This study examined how perceived motivational climate in physical education is related to (a) perceptions of teachers’ differential treatment toward high and low achievers, (b) reported motivation and anxiety of children with high and low perceived competence during play or exercise with high- or low-ability children. One thousand three hundred ninety-three high school students completed measures of the above variables. The perception of teacher’s differential treatment was positively related t...
#1Michael MawerH-Index: 1
Part 1 Introduction: Becoming a Physical Education Teacher: Why teach PE? Images of teaching Physical Education Stages in teacher development. Part 2 The new teacher of Physical Education: Introduction Being a student teacher of Physical Education Student Teachers' early lessons Reflections on teaching practice and preparing for the first post in school Starting to teach - The First term in teaching First encounters in the new school Becoming aware of effective teaching skills Starting to teach:...
Cited By4
#1Shirley Gray (Edin.: University of Edinburgh)H-Index: 7
#2John Sproule (Edin.: University of Edinburgh)H-Index: 26
Background: To develop pupils’ team invasion games (TIG) performance within physical education (PE), practitioners have traditionally adopted teacher-centred, skill-focused approaches. Teaching Games for Understanding and the Tactical approach are alternative approaches to TIG teaching that aim to develop overall game performance, including decision-making performance. Purpose: The main purpose of this study was to conduct an ecologically valid investigation into the effects a tactical teaching ...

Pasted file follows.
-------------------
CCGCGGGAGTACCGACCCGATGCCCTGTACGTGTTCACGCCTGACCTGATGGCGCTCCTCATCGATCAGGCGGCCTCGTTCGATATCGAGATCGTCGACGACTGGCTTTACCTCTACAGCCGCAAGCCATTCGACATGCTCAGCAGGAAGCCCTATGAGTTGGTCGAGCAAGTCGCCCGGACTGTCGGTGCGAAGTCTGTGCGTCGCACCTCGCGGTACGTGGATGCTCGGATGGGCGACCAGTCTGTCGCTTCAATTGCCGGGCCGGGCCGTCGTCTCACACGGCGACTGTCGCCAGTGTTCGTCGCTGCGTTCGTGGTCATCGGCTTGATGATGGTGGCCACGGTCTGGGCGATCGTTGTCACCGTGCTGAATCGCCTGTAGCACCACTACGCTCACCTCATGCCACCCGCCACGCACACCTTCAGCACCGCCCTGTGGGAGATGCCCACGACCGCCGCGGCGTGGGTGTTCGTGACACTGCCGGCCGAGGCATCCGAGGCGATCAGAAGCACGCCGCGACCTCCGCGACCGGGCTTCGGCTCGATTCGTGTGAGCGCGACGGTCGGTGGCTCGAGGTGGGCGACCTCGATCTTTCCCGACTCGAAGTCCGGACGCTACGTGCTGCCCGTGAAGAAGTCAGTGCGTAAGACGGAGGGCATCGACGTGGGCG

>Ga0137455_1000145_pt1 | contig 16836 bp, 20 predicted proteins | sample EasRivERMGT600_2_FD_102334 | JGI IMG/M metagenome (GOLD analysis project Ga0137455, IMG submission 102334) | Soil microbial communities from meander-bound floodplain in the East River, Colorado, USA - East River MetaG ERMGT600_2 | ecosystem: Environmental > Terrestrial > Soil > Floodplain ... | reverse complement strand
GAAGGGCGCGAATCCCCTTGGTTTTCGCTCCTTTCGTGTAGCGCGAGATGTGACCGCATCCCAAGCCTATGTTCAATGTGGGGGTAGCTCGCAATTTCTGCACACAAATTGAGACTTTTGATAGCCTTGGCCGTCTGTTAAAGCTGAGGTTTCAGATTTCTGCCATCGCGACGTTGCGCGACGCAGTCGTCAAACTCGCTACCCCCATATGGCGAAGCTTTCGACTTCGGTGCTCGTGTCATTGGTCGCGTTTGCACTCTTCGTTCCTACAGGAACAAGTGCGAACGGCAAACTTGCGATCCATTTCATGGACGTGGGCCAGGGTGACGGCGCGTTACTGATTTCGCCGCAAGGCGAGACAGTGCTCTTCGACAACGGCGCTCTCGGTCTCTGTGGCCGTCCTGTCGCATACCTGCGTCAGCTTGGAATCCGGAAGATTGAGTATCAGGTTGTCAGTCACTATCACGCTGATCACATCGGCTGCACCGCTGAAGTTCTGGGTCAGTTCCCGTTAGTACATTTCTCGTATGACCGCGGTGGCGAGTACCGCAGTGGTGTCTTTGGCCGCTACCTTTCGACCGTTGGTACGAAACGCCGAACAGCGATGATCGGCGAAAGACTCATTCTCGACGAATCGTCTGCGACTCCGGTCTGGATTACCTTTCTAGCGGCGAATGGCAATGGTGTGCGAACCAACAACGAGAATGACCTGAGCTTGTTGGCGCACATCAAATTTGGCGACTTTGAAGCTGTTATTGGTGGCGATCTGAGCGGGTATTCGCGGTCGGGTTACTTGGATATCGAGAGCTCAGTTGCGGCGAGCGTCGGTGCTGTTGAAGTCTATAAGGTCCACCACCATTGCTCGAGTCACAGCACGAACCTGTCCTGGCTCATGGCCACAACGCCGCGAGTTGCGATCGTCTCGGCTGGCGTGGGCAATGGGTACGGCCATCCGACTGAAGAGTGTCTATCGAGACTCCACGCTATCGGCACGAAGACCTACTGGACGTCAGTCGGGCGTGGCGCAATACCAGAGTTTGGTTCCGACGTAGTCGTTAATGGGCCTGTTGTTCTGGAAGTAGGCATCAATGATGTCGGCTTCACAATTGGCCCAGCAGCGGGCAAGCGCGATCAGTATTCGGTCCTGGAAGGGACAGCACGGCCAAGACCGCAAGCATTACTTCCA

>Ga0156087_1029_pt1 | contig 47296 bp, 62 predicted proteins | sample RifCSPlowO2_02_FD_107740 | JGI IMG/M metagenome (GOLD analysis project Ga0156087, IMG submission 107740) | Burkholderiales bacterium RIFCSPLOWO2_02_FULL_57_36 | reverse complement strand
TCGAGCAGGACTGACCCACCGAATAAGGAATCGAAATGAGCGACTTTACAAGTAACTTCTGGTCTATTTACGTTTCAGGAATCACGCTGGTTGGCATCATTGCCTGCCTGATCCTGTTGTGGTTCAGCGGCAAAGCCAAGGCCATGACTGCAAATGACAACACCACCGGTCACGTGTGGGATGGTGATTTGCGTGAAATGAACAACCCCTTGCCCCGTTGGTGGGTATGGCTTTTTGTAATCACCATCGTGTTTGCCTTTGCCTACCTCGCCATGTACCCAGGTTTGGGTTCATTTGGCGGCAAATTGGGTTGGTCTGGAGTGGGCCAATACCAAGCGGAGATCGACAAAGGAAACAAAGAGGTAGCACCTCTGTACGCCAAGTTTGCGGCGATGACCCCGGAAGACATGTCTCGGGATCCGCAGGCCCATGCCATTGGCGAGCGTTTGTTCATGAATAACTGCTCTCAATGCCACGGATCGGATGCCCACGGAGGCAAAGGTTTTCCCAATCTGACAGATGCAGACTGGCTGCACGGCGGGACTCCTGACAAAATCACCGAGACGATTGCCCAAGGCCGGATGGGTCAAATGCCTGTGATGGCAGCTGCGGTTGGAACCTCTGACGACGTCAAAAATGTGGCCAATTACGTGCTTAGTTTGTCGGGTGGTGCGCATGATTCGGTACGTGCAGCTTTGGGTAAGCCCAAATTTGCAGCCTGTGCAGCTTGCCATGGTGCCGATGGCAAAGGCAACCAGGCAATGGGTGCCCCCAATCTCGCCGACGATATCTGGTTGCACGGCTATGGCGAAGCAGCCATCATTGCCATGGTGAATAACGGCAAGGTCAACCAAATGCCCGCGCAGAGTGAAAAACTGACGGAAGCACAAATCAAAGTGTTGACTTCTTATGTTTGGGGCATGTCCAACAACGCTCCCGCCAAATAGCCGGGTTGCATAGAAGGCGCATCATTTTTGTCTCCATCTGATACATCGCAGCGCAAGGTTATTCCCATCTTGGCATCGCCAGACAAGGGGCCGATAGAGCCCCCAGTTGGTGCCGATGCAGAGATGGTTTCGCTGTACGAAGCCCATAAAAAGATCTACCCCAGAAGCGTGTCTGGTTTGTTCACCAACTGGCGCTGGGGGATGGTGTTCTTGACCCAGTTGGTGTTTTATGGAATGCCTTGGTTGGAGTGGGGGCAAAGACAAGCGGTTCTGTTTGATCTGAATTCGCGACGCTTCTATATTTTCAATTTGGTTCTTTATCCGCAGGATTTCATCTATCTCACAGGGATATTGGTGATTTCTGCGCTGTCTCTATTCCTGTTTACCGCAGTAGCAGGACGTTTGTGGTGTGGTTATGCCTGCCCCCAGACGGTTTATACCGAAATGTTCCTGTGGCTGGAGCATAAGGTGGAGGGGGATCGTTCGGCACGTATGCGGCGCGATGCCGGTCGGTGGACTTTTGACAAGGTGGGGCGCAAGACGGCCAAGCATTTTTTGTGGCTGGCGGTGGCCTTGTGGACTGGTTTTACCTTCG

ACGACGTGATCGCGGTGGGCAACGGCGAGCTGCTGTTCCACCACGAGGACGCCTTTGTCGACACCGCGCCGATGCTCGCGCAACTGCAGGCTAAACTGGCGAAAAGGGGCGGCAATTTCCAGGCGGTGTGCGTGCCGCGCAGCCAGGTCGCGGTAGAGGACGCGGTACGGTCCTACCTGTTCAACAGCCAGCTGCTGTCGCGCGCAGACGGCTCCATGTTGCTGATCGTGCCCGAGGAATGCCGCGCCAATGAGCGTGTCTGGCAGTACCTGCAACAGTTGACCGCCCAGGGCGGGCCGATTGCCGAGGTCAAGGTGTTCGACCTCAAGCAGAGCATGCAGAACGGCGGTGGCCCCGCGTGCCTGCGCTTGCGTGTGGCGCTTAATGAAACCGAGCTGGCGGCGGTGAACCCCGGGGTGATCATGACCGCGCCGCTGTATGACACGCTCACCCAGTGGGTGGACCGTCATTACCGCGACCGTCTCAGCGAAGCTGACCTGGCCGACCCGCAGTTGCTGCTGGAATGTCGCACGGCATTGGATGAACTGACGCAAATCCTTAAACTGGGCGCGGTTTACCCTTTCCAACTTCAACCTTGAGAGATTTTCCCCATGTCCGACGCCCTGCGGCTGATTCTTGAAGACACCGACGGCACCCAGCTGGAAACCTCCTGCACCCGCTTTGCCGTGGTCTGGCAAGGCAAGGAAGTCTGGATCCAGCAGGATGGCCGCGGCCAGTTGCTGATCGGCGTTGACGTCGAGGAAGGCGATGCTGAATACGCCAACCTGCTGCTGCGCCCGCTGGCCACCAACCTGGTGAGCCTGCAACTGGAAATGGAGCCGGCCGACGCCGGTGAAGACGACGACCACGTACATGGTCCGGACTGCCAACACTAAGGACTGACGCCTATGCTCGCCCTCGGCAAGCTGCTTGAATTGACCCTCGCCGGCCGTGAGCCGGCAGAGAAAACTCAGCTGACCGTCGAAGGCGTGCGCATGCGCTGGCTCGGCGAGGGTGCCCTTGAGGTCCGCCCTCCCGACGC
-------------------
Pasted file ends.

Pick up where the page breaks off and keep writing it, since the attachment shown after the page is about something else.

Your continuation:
#1Michael McNeillH-Index: 10
#2Joan Marian FryH-Index: 6
Last. Johari Md. HairilH-Index: 1
view all 3 authors...
#1Michael McNeill (NTU: Nanyang Technological University)H-Index: 10
#2Joan Marian Fry (NTU: Nanyang Technological University)H-Index: 5
As a school subject, physical education (PE) in Singapore took on its own shape with the introduction of a conceptual games teaching approach in response to the national government's ‘Thinking Schools, Learning Nation’ policy of the late 1990s. With the recent media attention on hosting two main international events (Asian Youth Games and the inaugural Youth Olympic Games), aspects of PE as a school subject have been scrutinised. Particularly, the isolation of physical fitness training and testi...
#1Shirley Gray (Edin.: University of Edinburgh)H-Index: 6
#2John Sproule (Edin.: University of Edinburgh)H-Index: 26
Last. Kevin Morgan (Cardiff Metropolitan University)H-Index: 16
view all 3 authors...
Team invasion games (TIG) make up a large part of the PE curriculum in Scottish schools. It is important, therefore, to understand the environmental conditions that contribute to pupils’ motivation to learn to play TIG. Consequently, this study aimed to identify the teaching behaviours exhibited when teaching TIG using a game-based approach and a skill-focused approach to teach secondary 1 (S1) basketball. Additionally, this study investigated pupils’ and teachers’ thoughts about their experienc...
This website uses cookies.
We use cookies to improve your online experience. By continuing to use our website we assume you agree to the placement of these cookies.
To learn more, you can find in our Privacy Policy.